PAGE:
3Doodler’s 3D printing pens are a lot of fun, and since there are already models for hobbyists and children, they are already very popular. Since the first device was launched in 2013, more than 750,000 units have been shipped. Now the company is getting things started with the release of the 3Doodler Pro, a brand new pen designed to provide an even more refined experience for professional users such as architects, engineers and fashion designers.
The most compelling aspect of the Pro is the materials used. Unlike previous pens, the new device can use plastics that contain high proportions of other materials such as wood, copper, bronze, nylon and even polycarbonate.
According to the company, a finished design made from one of these materials will have the same look and feel as, for example, a solid wood design. It even smells like burnt wood when a strand of hair runs through the tip (like we experienced at IFA), and the resulting 3Doodle can also be polished. The metallic filaments should have a similar weight to “real” copper or bronze.
The pen itself has adjustable dials to adjust the temperature (100 – 250 °C) and speed (10 – 100 percent).
The pen itself has adjustable dials to adjust the temperature (100-250°C or 212-482°F) and the flow rate of the strand through the pen (10-100%). In addition, an adjustable fan is integrated, which allows you to control how quickly the filaments cool down. Settings are displayed on an LCD display on the top of the pen.
The pen’s body is made of carbon fiber and the drive system inside has been redesigned to accommodate the new materials that only the Pro can use.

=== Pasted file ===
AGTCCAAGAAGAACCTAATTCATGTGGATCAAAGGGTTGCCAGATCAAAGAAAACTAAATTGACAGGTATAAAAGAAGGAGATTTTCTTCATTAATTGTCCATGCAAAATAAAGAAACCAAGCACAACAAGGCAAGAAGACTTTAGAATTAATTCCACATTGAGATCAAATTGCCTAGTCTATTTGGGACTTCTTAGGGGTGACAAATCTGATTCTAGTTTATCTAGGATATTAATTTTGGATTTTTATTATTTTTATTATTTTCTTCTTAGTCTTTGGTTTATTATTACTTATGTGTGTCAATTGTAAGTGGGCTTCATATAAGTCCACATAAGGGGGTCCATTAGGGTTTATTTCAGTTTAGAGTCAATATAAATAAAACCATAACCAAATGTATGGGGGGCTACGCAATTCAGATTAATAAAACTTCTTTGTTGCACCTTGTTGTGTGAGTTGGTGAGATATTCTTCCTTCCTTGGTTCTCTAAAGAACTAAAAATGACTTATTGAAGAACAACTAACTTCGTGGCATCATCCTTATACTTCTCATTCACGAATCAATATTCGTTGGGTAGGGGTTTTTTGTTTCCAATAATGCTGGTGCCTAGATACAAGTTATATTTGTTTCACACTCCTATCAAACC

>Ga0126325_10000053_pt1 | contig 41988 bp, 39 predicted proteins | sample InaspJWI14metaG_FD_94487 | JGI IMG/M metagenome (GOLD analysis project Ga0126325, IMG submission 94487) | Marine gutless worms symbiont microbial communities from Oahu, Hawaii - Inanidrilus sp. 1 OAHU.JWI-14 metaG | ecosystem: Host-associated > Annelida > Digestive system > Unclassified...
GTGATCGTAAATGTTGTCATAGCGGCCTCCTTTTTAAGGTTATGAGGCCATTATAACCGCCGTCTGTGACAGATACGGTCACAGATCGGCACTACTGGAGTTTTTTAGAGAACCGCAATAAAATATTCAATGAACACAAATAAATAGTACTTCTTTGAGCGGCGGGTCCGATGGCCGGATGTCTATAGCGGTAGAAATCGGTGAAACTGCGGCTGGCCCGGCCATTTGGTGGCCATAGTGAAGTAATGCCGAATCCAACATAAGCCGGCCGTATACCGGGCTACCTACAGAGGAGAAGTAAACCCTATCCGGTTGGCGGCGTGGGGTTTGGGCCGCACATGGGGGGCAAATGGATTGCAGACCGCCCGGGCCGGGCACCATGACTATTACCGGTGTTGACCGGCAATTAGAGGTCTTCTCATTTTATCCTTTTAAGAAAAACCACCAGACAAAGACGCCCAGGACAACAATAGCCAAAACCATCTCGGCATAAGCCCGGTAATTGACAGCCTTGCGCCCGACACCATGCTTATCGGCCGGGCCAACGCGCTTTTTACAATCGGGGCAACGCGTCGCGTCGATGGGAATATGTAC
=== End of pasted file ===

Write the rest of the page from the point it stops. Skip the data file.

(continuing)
The professional pen comes with a protective case and includes a portable battery, a nozzle set and 100 strands of special plastic.
The 3Doodler Pro ships today for $249.
Update August 31st: Max Brogue from 3Doodler gave us a quick demo of the Pro pen and introduced the new materials. The carbon fiber body gives the new professional 3Doodler a premium finish, with a rubber grip in front of the tip helping to keep fingers away from the hot tip during use.
The Pro can use the company’s range of PLA, ABS and Flexy plastic strands, but the new materials offer professional designers more choice and, in some cases, greater strength for their creations, particularly with the addition of polycarbonate – which can be used with the Pro thanks to the increased heat capacity and dries completely within a second or two.
It took a few minutes to reach the required temperature, but the LCD display showed progress from the starting temperature to the desired temperature. There was still some residue inside the mechanism from the previous printing that needed to be pumped through and removed before the polycarbonate demonstration began. The material flow rate also had to be adjusted.
Design professionals can look forward to elaborate 3Doodle creations like the necklace and model house shown here
Paul Ridden/New Atlas
As mentioned above, the wood filament gave off a wonderful smoky aroma when heated and the simple 3Doodle had a real wood look. Brogue told us that the nylon design feels like fabric when 3Doodled and can be colored with fabric dyes.
In use it was similar to the other 3D printing pens. It will take a few hours of practice before you end up with not messy, mangled blobs, but designs like the intricate necklace or model house you see above.
The Pro appears to be a solid addition to the range and, as the price suggests, is definitely not aimed at the home tinkerer.